Sunday, 28 September 2014


Clever Ndebele has written a new paper using an Archerian framework:

Conceptualizing a Staff Development Agenda for the Professionalisation of Teaching at a South African University: Attempts at an Action Plan, in Anthropologist 18 (2), 629 - 638.

ABSTRACT:  This study was inspired by the author’s participation in a Post Graduate Diploma in Higher Education course at one South African University. As part of the requirements for the successful completion of the Diploma, one had to design an educational development agenda for a university. Using the Archerian social realist theoretical framework this paper conceptualises an agenda for the professional development of academics in their role as teachers at the University of Higher Learning. The study argues that while structures can be put in place, it is the agency enacting those structural roles and working in the domain of culture that can actualize an educational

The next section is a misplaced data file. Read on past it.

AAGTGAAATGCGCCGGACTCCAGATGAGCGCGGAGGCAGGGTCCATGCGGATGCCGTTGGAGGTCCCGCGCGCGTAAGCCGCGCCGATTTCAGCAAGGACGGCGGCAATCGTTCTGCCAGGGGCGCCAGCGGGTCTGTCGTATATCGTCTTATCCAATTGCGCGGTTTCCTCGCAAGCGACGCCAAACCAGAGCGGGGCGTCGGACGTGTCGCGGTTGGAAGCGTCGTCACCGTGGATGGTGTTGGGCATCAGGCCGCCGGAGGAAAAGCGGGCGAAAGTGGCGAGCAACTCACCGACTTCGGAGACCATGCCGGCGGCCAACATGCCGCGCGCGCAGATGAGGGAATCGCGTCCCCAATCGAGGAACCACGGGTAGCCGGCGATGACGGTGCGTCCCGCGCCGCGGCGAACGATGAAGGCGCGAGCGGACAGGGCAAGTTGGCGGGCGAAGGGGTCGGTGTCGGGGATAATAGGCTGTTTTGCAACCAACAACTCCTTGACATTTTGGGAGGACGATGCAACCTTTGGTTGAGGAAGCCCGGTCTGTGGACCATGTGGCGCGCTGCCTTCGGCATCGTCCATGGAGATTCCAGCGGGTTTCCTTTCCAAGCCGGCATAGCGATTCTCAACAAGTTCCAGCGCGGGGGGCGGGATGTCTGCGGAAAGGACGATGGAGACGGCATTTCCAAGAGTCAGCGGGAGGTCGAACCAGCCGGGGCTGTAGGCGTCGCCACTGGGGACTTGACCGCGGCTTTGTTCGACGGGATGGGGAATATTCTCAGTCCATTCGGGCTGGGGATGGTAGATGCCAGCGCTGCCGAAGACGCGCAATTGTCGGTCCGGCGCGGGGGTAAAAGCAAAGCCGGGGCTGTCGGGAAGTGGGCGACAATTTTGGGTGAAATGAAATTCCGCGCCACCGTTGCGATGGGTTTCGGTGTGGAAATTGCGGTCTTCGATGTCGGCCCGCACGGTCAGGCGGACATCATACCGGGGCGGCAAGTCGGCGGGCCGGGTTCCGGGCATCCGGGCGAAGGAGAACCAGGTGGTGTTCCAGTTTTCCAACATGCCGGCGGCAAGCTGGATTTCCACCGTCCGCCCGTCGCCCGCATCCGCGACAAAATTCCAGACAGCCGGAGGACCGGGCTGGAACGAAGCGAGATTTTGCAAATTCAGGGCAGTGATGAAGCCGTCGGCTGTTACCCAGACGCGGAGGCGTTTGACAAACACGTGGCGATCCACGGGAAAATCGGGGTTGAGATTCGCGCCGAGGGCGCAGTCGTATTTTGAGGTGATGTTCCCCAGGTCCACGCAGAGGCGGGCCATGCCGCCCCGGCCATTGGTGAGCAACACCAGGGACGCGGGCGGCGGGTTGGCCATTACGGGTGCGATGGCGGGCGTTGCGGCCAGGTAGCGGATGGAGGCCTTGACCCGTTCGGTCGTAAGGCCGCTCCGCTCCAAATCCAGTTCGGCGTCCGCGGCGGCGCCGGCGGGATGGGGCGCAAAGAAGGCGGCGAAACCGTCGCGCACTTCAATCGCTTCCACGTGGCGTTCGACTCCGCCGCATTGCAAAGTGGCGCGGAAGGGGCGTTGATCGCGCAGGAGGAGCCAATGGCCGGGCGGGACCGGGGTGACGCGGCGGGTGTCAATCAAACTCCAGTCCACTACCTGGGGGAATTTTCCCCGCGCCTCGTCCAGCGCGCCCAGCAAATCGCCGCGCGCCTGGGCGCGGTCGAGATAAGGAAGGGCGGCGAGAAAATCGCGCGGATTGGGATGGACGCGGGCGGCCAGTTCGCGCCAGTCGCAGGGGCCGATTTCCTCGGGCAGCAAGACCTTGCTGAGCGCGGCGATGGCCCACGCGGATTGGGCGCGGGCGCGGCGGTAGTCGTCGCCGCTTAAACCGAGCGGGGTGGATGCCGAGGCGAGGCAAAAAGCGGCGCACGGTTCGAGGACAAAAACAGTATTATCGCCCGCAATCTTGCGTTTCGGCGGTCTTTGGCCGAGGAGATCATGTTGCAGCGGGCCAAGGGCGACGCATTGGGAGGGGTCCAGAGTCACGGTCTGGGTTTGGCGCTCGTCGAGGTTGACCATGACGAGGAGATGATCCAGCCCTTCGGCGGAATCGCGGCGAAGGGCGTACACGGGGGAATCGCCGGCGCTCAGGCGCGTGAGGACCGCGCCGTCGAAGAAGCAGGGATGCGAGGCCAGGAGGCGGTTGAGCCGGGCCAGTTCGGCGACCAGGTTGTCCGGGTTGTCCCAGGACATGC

development agenda. Based on this argument, the study recommends a commitment from management as key agents in the provision of resources for the implementation of the proposed educational staff development agenda.

Vivienne Bozalek, Patience Sipuka and I gave a paper at the UKZN Teaching and Learning Conference, 25 - 27 September 2014, at the Edewood Campus, Durban, thus taking the research to a new audience. The conference itself was interesting, with keynotes by Gayatri Spivak (very refreshing and iconoclastic), William Pinar (he gave a strong critique of the CHE Report on the Four Year Curriculum) and Reitumetse Mabokela, and ex-South African who now works at Michigan State. She gave an impassioned keynote about the state of higher education in South Africa, and the relative inability to transform the sector in terms of student outcomes and staff representativity. She argued that it is the responsibility of all in the sector to try and make a difference, we cannot just blame those at the top. This resonates well with the idea of Structure, Culture - and Agency, I would argue.